remanding three issues for further proceedings. (While the
post‐conviction proceedings were pending, Oaks’ death sen‐
tence was commuted to life in prison. See People v. Oaks, 978
N.E.2d 1151, 1154 (Ill. App. 2012).)
During those proceedings, Oaks’ counsel retired and other
attorneys were assigned. They sought leave to file a supple‐
mental post‐conviction petition that again raised the choice of
counsel and ineffective assistance of appellate counsel claims.
The court denied leave, explaining that the issue had been
raised too late and (incorrectly) asserting that it had already
been litigated. The court also denied Oaks’ other claims on
Oaks appealed, arguing among other points that he
should have been allowed to pursue his choice of counsel and
ineffective assistance of appellate counsel claims. The Illinois
appellate court affirmed, finding no abuse of discretion in the
trial court’s decision. Oaks, 978 N.E.2d at 1158. The Illinois Su‐
preme Court denied leave to appeal, People v. Oaks, 982 N.E.2d
773 (Ill. 2013), and Oaks then filed a federal habeas petition.
The federal habeas petition raised the choice of counsel is‐
sue and the accompanying ineffective assistance of appellate
counsel issue. The district court denied the petition, holding
that those claims had been procedurally defaulted and that
they lacked merit. Oaks has appealed.
Procedural default is a defense to federal habeas corpus
review. Davila v. Davis, 582 U.S. —,—, 137 S. Ct. 2058, 2064
(2017). A petitioner’s claim can be procedurally defaulted if he
fails to assert that claim throughout at least one complete
round of state‐court review. O’Sullivan v. Boerckel, 526 U.S.
838, 845 (1999). Or it can be procedurally defaulted if the state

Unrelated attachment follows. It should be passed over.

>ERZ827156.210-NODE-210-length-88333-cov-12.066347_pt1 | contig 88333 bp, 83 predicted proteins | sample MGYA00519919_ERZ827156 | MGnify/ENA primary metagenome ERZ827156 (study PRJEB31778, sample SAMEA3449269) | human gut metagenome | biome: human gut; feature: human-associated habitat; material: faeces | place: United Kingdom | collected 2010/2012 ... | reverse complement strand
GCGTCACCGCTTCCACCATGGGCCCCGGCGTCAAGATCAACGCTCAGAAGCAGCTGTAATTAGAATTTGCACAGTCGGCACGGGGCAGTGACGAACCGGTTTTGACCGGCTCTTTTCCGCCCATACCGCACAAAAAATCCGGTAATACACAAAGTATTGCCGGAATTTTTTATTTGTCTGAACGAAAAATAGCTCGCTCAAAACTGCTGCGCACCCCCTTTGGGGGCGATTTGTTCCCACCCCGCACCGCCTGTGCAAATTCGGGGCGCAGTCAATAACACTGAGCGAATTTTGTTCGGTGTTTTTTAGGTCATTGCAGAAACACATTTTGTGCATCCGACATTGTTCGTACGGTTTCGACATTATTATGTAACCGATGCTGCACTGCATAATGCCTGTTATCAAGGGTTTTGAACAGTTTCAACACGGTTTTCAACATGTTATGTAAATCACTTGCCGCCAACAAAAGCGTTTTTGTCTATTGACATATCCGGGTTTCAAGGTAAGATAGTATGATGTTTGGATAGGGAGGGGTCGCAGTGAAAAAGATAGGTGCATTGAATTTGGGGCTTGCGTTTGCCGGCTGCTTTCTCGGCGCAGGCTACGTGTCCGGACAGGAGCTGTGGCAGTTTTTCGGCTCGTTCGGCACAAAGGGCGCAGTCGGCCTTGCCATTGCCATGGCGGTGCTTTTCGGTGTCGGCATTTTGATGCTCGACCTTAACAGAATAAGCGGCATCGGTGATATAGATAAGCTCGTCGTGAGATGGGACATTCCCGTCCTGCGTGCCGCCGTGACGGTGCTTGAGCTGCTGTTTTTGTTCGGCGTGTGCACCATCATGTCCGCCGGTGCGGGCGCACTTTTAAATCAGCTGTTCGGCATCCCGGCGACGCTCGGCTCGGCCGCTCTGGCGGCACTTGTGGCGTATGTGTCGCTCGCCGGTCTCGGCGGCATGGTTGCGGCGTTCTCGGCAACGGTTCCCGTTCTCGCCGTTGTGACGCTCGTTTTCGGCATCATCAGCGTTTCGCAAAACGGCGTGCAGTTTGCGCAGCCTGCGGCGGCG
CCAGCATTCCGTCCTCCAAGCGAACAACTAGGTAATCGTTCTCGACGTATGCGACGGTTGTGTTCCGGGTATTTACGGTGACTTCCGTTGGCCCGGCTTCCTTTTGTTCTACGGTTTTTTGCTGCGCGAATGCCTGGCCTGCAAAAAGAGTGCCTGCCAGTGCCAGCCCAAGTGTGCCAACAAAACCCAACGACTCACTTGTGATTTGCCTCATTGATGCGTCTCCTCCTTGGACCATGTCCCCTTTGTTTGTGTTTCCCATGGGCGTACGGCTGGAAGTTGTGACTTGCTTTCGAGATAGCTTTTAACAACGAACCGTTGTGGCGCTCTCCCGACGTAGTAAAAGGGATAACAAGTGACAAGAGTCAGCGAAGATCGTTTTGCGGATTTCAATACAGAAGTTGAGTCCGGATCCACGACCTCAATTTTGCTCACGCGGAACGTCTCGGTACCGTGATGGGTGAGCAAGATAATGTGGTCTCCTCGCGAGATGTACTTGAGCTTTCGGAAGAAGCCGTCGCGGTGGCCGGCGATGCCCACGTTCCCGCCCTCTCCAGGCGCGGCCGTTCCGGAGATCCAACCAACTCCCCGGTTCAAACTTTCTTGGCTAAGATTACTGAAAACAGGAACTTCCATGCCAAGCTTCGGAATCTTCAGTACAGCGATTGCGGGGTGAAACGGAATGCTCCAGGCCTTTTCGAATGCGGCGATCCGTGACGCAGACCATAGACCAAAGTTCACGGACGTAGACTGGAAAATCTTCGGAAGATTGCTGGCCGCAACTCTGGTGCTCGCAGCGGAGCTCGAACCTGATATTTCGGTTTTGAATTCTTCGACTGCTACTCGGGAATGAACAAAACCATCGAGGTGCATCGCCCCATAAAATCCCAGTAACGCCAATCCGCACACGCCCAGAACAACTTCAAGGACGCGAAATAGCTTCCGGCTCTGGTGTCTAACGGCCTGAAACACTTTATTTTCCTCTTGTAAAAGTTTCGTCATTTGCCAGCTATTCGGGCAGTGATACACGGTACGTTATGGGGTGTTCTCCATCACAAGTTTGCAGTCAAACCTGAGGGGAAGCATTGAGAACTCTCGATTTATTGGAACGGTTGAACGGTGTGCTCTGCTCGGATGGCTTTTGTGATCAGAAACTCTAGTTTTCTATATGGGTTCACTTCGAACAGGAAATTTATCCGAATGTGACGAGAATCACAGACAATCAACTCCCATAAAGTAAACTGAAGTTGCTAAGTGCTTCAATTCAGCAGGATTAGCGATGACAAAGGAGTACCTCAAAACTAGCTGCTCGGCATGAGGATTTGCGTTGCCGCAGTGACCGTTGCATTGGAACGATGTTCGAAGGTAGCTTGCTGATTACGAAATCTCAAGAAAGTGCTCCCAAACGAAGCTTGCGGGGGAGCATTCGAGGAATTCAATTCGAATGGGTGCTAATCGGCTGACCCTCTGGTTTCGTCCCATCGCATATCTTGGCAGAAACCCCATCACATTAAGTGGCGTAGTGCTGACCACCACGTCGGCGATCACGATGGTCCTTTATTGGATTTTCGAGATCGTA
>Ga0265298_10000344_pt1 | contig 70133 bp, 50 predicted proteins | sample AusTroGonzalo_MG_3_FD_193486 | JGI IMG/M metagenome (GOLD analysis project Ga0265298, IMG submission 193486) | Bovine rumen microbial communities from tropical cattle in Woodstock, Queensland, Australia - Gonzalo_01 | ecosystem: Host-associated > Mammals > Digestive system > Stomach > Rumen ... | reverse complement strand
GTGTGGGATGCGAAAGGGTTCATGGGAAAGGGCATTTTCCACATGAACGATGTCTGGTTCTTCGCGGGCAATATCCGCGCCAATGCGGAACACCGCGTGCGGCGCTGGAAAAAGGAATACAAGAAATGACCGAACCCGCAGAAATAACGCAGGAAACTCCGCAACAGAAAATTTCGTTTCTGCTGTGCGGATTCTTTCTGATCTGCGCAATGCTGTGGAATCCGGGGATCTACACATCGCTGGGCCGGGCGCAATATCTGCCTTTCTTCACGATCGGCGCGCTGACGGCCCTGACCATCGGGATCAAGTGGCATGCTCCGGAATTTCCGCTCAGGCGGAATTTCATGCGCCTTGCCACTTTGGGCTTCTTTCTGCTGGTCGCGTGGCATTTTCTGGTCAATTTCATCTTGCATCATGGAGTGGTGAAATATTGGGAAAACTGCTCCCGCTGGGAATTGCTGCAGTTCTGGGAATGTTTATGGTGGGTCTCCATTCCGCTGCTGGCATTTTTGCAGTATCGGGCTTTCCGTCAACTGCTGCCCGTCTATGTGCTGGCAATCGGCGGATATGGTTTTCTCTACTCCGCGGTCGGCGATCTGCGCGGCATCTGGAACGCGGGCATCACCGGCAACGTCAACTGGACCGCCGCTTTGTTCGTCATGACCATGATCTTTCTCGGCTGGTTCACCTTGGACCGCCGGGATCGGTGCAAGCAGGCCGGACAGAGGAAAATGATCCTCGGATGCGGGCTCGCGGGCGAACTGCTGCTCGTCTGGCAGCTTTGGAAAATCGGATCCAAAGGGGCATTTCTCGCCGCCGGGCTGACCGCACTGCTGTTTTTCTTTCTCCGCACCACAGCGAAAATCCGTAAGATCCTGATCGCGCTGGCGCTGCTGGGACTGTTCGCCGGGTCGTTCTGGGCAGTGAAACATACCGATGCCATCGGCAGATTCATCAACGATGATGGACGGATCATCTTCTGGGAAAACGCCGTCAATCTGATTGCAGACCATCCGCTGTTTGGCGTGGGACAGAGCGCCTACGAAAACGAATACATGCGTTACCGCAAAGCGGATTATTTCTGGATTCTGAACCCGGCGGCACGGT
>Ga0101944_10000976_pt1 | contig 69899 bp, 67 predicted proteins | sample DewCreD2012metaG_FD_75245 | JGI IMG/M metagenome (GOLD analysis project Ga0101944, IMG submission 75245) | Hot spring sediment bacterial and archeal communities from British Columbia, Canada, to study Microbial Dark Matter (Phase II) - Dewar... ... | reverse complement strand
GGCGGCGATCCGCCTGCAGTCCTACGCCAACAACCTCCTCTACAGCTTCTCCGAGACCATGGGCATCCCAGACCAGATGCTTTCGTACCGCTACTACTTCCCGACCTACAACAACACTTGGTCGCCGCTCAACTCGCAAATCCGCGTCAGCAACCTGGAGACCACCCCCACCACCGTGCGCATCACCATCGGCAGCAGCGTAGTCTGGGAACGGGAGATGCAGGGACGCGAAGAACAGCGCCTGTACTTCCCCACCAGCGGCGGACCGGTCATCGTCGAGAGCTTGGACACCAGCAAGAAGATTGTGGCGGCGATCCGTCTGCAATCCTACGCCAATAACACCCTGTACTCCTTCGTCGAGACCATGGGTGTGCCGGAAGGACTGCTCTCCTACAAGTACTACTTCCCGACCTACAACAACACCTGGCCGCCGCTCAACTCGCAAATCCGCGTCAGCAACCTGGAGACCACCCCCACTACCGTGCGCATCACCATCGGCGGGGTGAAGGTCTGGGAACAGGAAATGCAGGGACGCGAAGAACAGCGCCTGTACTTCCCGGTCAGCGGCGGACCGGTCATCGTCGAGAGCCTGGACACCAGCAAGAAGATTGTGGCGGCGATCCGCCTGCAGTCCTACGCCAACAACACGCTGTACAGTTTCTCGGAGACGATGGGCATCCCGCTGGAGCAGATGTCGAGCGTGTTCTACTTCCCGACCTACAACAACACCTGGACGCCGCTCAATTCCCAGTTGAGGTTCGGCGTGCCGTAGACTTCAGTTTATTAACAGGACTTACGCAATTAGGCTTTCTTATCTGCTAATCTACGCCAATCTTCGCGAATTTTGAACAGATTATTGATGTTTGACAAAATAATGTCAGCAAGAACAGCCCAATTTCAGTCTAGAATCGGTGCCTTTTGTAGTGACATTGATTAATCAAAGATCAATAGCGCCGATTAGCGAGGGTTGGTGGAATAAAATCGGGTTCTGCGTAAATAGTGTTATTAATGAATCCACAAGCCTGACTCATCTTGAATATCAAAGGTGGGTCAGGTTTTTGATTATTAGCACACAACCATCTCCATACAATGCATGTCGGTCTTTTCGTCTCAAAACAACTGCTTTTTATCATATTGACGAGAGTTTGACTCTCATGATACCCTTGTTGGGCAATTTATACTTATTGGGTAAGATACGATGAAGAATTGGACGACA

court rejects it on adequate and independent state law
grounds, including procedural grounds. Coleman v. Thompson,
501 U.S. 722, 729–30 (1991). So if “a state court refuses to reach
the merits of a petitioner’s federal claims because they were
not raised in accord with the state’s procedural rules,” the fed‐
eral court also will not entertain the claim. Kaczmarek v. Red‐
nour, 627 F.3d 586, 591 (7th Cir. 2010) (citations omitted).
A petitioner can overcome a procedural default if he can
establish cause for and prejudice from the default. See Davila,
582 U.S. at —, 137 S. Ct. at 2064–65; Coleman, 501 U.S. at 750.
Constitutionally ineffective assistance of counsel can excuse a
procedural default. Davila, 582 U.S. at —, 137 S. Ct. at 2065.
But because “a prisoner does not have a constitutional right
to counsel in state post‐conviction proceedings, ineffective as‐
sistance in those proceedings does not qualify as cause to ex‐
cuse a procedural default.” Id. at —, 137 S. Ct. at 2062.
That general rule is subject, however, to “a narrow excep‐
tion.” Id. A federal court may hear a procedurally defaulted
claim for ineffective assistance of trial counsel if two criteria
are met: (1) the state’s appeal and post‐conviction procedures
make it “highly unlikely in a typical case that a defendant will
have a meaningful opportunity to raise” the claim on direct
appeal; and (2) post‐conviction counsel was absent or ineffec‐
tive. Trevino v. Thaler, 569 U.S. —,—, 133 S. Ct. 1911, 1921